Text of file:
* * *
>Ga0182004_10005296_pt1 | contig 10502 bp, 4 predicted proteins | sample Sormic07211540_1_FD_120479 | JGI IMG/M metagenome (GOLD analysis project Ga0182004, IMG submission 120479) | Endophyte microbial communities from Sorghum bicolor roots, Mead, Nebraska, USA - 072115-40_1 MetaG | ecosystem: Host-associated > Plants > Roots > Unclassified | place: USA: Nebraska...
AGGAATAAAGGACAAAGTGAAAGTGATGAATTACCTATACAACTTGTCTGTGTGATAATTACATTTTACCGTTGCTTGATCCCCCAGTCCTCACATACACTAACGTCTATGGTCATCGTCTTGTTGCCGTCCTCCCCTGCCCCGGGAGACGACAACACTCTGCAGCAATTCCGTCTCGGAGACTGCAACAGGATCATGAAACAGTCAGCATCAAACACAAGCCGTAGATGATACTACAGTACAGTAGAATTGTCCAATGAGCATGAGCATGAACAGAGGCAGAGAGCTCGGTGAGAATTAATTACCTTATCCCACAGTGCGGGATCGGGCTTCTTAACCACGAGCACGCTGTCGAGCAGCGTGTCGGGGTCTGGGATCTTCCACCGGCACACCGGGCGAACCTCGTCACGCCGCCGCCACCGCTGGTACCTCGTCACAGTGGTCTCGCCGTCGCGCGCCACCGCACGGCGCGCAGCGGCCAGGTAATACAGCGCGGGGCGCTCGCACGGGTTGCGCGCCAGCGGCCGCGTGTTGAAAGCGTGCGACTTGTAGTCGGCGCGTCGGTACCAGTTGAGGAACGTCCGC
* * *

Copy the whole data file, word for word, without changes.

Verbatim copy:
>Ga0182004_10005296_pt1 | contig 10502 bp, 4 predicted proteins | sample Sormic07211540_1_FD_120479 | JGI IMG/M metagenome (GOLD analysis project Ga0182004, IMG submission 120479) | Endophyte microbial communities from Sorghum bicolor roots, Mead, Nebraska, USA - 072115-40_1 MetaG | ecosystem: Host-associated > Plants > Roots > Unclassified | place: USA: Nebraska...
AGGAATAAAGGACAAAGTGAAAGTGATGAATTACCTATACAACTTGTCTGTGTGATAATTACATTTTACCGTTGCTTGATCCCCCAGTCCTCACATACACTAACGTCTATGGTCATCGTCTTGTTGCCGTCCTCCCCTGCCCCGGGAGACGACAACACTCTGCAGCAATTCCGTCTCGGAGACTGCAACAGGATCATGAAACAGTCAGCATCAAACACAAGCCGTAGATGATACTACAGTACAGTAGAATTGTCCAATGAGCATGAGCATGAACAGAGGCAGAGAGCTCGGTGAGAATTAATTACCTTATCCCACAGTGCGGGATCGGGCTTCTTAACCACGAGCACGCTGTCGAGCAGCGTGTCGGGGTCTGGGATCTTCCACCGGCACACCGGGCGAACCTCGTCACGCCGCCGCCACCGCTGGTACCTCGTCACAGTGGTCTCGCCGTCGCGCGCCACCGCACGGCGCGCAGCGGCCAGGTAATACAGCGCGGGGCGCTCGCACGGGTTGCGCGCCAGCGGCCGCGTGTTGAAAGCGTGCGACTTGTAGTCGGCGCGTCGGTACCAGTTGAGGAACGTCCGC